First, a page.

In 1922, Barbara and Owen Flynn from Strathmore, California, found a little mountain enclave called Camp Nelson. Following the example of their friends, Tom and Alice Ferguson, they leased a bit of National Forest land and built a cabin near the South Fork of the Middle Fork of the Tule River.
Two by four studs and pine boards provided a little shelter and a deck. Their hands, and sixteen penny nails held the tiny structure together.
It still stands, altered a bit but maintaining its rustic style. It is still used by the descendants of ‘Cese’ and ‘Dada’ Flynn.
In August of 2020, over 12,000 lightening strikes were reported in the High Sierras east and north of Camp Nelson. The Castle Fire was one of the largest of the fires ignited from those strikes. It started many miles and several high ridges from the confines of Camp Nelson.
Then an east wind began to blow and the Castle Fire joined with other fires born of that lightening storm. Together they became the Sequoia Complex fire.
Thousands of firefighters from all over the world worked to stall, contain, redirect and otherwise fight the beast that was growing in front of them. They wrapped the bases of Giant Sequoia trees in flame proof blankets. They flew helicopters and DC-10 planes through smoke and high winds to drop water and flame retardant on and in advance of the raging flames.
The wind did not stop. It did not slow down and the fire began to create its own weather as it roared through timber that had not burned in a 100 years. It swallowed pines that were already stressed from years of drought. It climbed the unclimbable to reach the top of the ridge that protected Camp Nelson.
It first sped down that hill wiping out the enclaves of Sequoia Crest and Alpine Village. Few homes in those areas survived. Fewer trees and no underbrush lived through that conflagration.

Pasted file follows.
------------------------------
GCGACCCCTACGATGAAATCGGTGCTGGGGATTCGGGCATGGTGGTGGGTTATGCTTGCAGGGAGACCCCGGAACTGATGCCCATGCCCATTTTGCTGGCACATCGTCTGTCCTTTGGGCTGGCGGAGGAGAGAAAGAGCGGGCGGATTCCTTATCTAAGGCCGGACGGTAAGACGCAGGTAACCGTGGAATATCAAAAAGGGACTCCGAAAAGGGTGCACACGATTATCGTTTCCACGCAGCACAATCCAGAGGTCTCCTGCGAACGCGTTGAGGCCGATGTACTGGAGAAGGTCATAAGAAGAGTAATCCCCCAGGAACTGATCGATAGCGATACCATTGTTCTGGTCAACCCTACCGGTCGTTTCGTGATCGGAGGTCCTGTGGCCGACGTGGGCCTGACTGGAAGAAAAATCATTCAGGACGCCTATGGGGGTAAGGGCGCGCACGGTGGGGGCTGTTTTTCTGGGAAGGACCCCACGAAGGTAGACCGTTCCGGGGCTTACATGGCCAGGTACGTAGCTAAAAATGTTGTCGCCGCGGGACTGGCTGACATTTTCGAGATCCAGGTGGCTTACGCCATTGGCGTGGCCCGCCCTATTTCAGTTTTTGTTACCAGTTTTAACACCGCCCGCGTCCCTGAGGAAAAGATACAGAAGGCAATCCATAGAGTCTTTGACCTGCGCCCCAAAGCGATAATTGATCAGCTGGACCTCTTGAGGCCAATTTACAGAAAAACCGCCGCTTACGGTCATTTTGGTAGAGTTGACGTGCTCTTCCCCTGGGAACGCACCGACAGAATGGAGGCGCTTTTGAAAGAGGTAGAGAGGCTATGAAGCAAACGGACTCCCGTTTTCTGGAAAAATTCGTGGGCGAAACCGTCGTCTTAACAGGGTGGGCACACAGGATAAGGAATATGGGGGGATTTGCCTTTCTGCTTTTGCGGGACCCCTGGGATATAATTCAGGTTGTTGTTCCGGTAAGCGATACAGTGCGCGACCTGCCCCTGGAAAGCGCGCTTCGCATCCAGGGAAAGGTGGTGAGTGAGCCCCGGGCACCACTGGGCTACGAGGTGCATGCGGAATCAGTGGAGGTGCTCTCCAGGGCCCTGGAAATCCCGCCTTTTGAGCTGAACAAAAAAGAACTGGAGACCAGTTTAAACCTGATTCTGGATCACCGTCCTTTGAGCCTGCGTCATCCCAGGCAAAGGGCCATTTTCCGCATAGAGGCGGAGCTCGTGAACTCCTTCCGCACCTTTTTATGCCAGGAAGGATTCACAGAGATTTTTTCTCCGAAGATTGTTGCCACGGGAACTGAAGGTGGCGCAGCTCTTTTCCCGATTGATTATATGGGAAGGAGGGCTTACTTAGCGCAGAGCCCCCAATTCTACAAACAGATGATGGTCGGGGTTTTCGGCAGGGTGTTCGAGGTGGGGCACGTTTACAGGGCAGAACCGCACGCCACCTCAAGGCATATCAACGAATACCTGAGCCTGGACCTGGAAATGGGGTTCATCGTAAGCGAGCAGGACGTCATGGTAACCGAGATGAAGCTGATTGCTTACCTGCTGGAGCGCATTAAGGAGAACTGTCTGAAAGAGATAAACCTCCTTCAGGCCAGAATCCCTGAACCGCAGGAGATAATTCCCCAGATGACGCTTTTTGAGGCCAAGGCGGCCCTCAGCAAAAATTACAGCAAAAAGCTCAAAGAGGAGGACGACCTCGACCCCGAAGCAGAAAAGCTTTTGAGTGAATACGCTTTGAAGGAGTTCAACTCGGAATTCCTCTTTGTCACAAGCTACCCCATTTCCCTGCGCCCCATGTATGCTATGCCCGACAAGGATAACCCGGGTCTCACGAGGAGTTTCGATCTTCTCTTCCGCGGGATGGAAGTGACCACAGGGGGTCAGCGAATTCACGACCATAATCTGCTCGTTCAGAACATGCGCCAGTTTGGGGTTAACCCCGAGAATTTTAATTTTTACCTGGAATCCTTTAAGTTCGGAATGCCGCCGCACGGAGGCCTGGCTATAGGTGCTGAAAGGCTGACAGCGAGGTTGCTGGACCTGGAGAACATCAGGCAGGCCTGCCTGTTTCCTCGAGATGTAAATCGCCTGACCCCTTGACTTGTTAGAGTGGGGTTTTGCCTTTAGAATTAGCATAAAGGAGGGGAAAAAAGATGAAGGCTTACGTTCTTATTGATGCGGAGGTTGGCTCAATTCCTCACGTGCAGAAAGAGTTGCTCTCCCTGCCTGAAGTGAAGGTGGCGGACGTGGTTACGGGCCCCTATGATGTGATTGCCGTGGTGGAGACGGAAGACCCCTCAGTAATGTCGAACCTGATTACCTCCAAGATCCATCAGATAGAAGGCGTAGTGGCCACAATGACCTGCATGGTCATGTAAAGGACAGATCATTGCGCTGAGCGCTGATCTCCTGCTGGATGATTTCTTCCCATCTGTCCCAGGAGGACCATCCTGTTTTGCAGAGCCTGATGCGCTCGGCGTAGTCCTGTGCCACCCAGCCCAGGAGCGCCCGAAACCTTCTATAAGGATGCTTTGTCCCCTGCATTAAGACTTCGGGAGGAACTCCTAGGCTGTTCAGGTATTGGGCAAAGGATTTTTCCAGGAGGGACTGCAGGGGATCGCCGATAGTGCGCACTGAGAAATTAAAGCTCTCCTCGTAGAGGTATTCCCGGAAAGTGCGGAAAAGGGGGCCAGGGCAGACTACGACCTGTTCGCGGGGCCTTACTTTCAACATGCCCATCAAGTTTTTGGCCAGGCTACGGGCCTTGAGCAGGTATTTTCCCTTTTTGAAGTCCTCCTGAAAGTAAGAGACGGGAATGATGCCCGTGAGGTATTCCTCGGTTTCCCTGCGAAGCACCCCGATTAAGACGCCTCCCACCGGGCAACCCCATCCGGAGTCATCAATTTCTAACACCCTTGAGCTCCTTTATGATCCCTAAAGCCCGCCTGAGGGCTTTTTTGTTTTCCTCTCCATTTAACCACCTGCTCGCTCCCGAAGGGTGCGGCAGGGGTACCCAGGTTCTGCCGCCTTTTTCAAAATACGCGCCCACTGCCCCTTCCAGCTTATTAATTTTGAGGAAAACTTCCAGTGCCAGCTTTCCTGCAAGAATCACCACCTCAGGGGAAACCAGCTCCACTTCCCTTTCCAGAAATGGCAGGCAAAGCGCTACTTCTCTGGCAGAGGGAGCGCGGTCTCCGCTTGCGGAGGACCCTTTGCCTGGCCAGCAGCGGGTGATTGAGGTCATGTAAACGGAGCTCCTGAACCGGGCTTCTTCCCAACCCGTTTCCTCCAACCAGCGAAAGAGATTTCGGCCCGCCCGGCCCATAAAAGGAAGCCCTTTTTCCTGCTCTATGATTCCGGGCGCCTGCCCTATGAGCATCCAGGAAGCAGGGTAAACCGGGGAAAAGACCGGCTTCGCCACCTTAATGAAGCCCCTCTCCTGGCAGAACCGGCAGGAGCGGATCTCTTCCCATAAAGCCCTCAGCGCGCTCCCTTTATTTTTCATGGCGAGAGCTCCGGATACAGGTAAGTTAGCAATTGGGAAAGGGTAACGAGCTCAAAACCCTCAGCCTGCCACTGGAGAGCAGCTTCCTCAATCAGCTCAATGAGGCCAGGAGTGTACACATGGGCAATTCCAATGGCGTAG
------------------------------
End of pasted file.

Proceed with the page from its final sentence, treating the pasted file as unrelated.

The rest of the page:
And Camp Nelson was only a few miles down that hill. It’s meadow, a large green expanse owned by the Nature Conservancy became the central base for firefighters, helicopters and other personnel. It was there that the helicopters returned for more fire retardant.
Then, to the east, the fire made another run through Cedar Slope. Again, few structures and fewer trees were spared.
Then the news came that firefighters were making a stand at Camp Nelson. Firefighters were on cabin decks removing and squelching flying embers from a fire that, in places, was less than 50 feet away.
We all watched for the daily fire command updates and hoped against hope that our cabin or anyone’s cabin had survived.
There were many people who stayed until the last minute before they evacuated and one of them, a dear friend of the family, removed the family picture albums and the oil painting of Cese. It is now family superstition that our section of Camp Nelson was saved by Cese because her portrait had been saved!
This weekend some in the family traveled by to the cabin for the first time since the fire. The following is what we saw:
The devastation was personal. It hurt to see the pines and cedars charred to nothingness. It hurt to see the work that had been done to remove dangerous, still smoldering trees. It hurt to see only foundations where homes and cabins had been.
We know that we were very, very lucky. We also know that the firefighters (and Cese) saved our place of peace- our Oasis in a Mars-scape.
This weekend we found a new solace in Tres Pinos.
Very sad and spooky. So glad your cabin persevered. Jeff was at Shaver recently and described the same kind of Mars-scape there.
Sent from AOL Mobile Mail
LikeLiked by 1 person